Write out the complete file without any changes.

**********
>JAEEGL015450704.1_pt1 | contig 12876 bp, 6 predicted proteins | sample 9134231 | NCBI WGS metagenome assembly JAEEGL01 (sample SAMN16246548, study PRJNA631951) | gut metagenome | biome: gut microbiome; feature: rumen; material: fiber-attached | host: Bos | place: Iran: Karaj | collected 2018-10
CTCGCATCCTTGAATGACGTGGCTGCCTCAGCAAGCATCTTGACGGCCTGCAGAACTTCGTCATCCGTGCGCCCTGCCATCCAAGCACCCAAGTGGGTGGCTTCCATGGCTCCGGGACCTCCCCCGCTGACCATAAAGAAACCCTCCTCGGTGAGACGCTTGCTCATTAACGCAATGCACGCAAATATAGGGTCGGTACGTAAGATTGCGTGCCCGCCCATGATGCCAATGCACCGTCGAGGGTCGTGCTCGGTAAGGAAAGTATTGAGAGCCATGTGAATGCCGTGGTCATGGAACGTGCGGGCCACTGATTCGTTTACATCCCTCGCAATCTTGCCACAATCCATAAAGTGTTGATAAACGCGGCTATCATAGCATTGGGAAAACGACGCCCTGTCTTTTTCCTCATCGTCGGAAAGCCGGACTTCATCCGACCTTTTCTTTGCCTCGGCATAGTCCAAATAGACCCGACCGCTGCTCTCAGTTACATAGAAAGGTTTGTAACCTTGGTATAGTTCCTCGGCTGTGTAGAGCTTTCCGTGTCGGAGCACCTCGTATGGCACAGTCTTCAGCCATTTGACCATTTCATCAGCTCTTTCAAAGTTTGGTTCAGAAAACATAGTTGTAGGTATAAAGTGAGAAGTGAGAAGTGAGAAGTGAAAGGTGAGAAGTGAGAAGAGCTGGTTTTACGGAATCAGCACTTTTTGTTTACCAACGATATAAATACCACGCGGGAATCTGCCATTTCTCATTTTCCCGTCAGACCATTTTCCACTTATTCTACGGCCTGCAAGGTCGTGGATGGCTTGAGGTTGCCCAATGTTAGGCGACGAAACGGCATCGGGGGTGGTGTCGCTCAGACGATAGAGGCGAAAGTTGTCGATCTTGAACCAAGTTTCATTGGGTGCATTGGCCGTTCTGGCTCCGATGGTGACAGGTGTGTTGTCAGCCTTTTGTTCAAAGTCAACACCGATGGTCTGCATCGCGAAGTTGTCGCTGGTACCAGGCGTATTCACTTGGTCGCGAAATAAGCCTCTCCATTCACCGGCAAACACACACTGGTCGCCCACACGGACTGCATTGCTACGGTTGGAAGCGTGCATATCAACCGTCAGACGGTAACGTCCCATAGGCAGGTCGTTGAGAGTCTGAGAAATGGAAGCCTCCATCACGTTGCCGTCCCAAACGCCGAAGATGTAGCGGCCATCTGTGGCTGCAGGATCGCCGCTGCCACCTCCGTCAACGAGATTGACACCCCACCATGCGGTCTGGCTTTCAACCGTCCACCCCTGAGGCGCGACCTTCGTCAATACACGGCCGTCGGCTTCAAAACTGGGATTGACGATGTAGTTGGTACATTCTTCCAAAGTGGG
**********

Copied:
>JAEEGL015450704.1_pt1 | contig 12876 bp, 6 predicted proteins | sample 9134231 | NCBI WGS metagenome assembly JAEEGL01 (sample SAMN16246548, study PRJNA631951) | gut metagenome | biome: gut microbiome; feature: rumen; material: fiber-attached | host: Bos | place: Iran: Karaj | collected 2018-10
CTCGCATCCTTGAATGACGTGGCTGCCTCAGCAAGCATCTTGACGGCCTGCAGAACTTCGTCATCCGTGCGCCCTGCCATCCAAGCACCCAAGTGGGTGGCTTCCATGGCTCCGGGACCTCCCCCGCTGACCATAAAGAAACCCTCCTCGGTGAGACGCTTGCTCATTAACGCAATGCACGCAAATATAGGGTCGGTACGTAAGATTGCGTGCCCGCCCATGATGCCAATGCACCGTCGAGGGTCGTGCTCGGTAAGGAAAGTATTGAGAGCCATGTGAATGCCGTGGTCATGGAACGTGCGGGCCACTGATTCGTTTACATCCCTCGCAATCTTGCCACAATCCATAAAGTGTTGATAAACGCGGCTATCATAGCATTGGGAAAACGACGCCCTGTCTTTTTCCTCATCGTCGGAAAGCCGGACTTCATCCGACCTTTTCTTTGCCTCGGCATAGTCCAAATAGACCCGACCGCTGCTCTCAGTTACATAGAAAGGTTTGTAACCTTGGTATAGTTCCTCGGCTGTGTAGAGCTTTCCGTGTCGGAGCACCTCGTATGGCACAGTCTTCAGCCATTTGACCATTTCATCAGCTCTTTCAAAGTTTGGTTCAGAAAACATAGTTGTAGGTATAAAGTGAGAAGTGAGAAGTGAGAAGTGAAAGGTGAGAAGTGAGAAGAGCTGGTTTTACGGAATCAGCACTTTTTGTTTACCAACGATATAAATACCACGCGGGAATCTGCCATTTCTCATTTTCCCGTCAGACCATTTTCCACTTATTCTACGGCCTGCAAGGTCGTGGATGGCTTGAGGTTGCCCAATGTTAGGCGACGAAACGGCATCGGGGGTGGTGTCGCTCAGACGATAGAGGCGAAAGTTGTCGATCTTGAACCAAGTTTCATTGGGTGCATTGGCCGTTCTGGCTCCGATGGTGACAGGTGTGTTGTCAGCCTTTTGTTCAAAGTCAACACCGATGGTCTGCATCGCGAAGTTGTCGCTGGTACCAGGCGTATTCACTTGGTCGCGAAATAAGCCTCTCCATTCACCGGCAAACACACACTGGTCGCCCACACGGACTGCATTGCTACGGTTGGAAGCGTGCATATCAACCGTCAGACGGTAACGTCCCATAGGCAGGTCGTTGAGAGTCTGAGAAATGGAAGCCTCCATCACGTTGCCGTCCCAAACGCCGAAGATGTAGCGGCCATCTGTGGCTGCAGGATCGCCGCTGCCACCTCCGTCAACGAGATTGACACCCCACCATGCGGTCTGGCTTTCAACCGTCCACCCCTGAGGCGCGACCTTCGTCAATACACGGCCGTCGGCTTCAAAACTGGGATTGACGATGTAGTTGGTACATTCTTCCAAAGTGGG